Summer Shen waves a Canadian flag while sporting a patriotic outfit during Canada Day celebrations in Vancouver, on July 1, 2019. The true north remains just as strong but might not feel quite as free with Canada Day celebrations being a little quieter and physically distant as people keep their guard up against COVID-19. From coast to coast to coast the usual festivities, parades and fireworks that accompany Canada Day have been cancelled in many communities this year because of COVID-19, but Canadians are still finding ways to mark the country’s birthday. THE CANADIAN PRESS/Darryl Dyck

Summer Shen waves a Canadian flag while sporting a patriotic outfit during Canada Day celebrations in Vancouver, on July 1, 2019. The true north remains just as strong but might not feel quite as free with Canada Day celebrations being a little quieter and physically distant as people keep their guard up against COVID-19. From coast to coast to coast the usual festivities, parades and fireworks that accompany Canada Day have been cancelled in many communities this year because of COVID-19, but Canadians are still finding ways to mark the country’s birthday. THE CANADIAN PRESS/Darryl Dyck

Despite pandemic, country figuring out different ways to celebrate Canada Day

People are finding ways to come together safely

The true north remains just as strong but might not feel quite as free with Canada Day celebrations being a little quieter and physically distant as people keep their guard up against COVID-19.

From coast to coast to coast the usual festivities, parades and fireworks that accompany Canada Day have been cancelled in many communities this year because of COVID-19, but Canadians are still finding ways to mark the country’s birthday.

In British Columbia, orchestra conductor Stuart Martin said he knew his neighbours were curious about what he was doing in his backyard when one peered over the fence as he pointed his baton and wildly moved his arms.

The neighbours couldn’t know, but the musical director of the Surrey City Orchestra was conducting his orchestra’s Canada Day virtual version of “O Canada” while standing on the grass.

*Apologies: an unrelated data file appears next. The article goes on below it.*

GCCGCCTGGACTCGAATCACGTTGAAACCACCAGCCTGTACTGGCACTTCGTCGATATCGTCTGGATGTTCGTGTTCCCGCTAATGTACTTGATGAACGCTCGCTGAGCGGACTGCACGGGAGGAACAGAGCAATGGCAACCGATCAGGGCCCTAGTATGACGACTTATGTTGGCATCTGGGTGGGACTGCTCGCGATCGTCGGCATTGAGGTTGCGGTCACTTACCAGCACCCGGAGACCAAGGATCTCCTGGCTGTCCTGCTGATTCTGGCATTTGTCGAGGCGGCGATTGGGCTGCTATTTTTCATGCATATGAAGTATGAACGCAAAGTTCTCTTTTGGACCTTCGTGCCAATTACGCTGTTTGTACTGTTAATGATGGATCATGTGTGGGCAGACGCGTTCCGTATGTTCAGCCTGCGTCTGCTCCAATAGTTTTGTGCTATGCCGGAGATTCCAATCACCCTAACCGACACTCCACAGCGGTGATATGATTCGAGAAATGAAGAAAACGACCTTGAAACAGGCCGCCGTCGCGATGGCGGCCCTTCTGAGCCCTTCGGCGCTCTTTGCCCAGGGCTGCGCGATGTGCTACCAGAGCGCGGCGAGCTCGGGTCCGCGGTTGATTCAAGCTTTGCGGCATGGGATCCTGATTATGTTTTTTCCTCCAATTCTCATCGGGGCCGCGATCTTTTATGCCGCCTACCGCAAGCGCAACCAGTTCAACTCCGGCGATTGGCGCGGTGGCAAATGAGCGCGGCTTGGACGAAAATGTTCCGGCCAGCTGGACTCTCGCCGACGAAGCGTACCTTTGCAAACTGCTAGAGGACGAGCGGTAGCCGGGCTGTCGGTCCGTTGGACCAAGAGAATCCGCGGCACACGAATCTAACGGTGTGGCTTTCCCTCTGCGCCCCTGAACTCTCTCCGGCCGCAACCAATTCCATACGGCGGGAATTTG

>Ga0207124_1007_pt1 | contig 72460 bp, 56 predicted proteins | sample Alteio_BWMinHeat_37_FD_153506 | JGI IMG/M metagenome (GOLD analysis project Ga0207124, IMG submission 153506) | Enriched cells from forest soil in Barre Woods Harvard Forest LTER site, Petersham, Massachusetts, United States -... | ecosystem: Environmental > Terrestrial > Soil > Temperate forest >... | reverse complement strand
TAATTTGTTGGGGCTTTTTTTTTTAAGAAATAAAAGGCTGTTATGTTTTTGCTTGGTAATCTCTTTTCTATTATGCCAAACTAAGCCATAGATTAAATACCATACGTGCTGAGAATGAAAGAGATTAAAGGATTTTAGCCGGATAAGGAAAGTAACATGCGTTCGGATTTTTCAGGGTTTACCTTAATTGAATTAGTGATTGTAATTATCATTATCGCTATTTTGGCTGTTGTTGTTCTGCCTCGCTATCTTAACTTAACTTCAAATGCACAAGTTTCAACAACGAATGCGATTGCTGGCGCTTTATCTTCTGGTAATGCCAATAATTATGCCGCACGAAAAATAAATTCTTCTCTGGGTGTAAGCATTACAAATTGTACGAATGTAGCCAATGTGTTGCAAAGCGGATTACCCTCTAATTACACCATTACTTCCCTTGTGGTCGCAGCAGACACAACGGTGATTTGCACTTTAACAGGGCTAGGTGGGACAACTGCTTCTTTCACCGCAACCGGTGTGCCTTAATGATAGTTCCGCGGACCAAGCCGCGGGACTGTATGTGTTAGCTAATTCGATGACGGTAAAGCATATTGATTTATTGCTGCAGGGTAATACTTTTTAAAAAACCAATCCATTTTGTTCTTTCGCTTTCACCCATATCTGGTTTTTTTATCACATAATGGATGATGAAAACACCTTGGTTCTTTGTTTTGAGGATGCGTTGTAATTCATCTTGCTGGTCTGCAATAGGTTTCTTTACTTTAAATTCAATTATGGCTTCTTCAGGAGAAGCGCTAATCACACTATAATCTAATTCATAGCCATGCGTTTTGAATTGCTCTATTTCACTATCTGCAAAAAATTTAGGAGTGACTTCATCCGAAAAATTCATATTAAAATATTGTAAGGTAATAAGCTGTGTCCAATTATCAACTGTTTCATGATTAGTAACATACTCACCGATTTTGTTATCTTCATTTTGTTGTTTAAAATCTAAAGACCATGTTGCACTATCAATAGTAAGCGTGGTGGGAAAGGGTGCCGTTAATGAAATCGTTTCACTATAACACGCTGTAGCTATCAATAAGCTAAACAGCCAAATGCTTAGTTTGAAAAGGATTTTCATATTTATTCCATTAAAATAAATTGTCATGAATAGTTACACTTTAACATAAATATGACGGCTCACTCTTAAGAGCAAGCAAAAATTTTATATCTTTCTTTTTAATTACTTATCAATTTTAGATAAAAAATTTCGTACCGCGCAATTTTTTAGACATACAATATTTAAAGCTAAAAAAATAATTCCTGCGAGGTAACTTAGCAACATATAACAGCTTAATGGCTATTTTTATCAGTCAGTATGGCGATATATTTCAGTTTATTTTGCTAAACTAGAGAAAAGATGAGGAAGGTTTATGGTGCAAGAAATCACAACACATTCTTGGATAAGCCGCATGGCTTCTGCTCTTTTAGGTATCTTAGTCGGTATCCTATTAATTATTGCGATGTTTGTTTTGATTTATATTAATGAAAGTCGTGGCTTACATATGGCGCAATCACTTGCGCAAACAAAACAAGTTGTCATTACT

The finished product is a unique version of the national anthem played by 28 musicians who have been missing each other due to the COVID-19 pandemic.

“On this particular day, I had a neighbour peak over the fence trying to figure out what I was doing,” said Martin. “It’s an amusing thing to watch, but when the video’s all together it actually kind of looks like an orchestra. It was pretty neat.”

The Surrey City Orchestra was billed to perform in Surrey on Canada Day, but the pandemic cancelled the celebrations on Wednesday, he said.

Orchestra members suggested producing a virtual recording and each member recorded “O Canada,” with their parts all being stitched together for the final production, said Martin. The videos shows some people recording from their balconies, living rooms and yards.

“At first I was skeptical that we could pull this thing together in such a short time or whether or not it would sound any good,” Martin said. “I think it’s really great.”

He said this is the first time he’s been part of a recording of “O Canada.” The experience, especially during a pandemic, will make for a memorable Canada Day, Martin said.

“Overall, as distinct as Canada Day is going to be this year, I think connecting virtually is something that we’re all really starting to enjoy and really starting to cherish,” he said.

“This is just kind of an extended version of a Zoom meeting.”

READ MORE: Artists pull out of Surrey’s virtual Canada Day event as anti-racism petition grows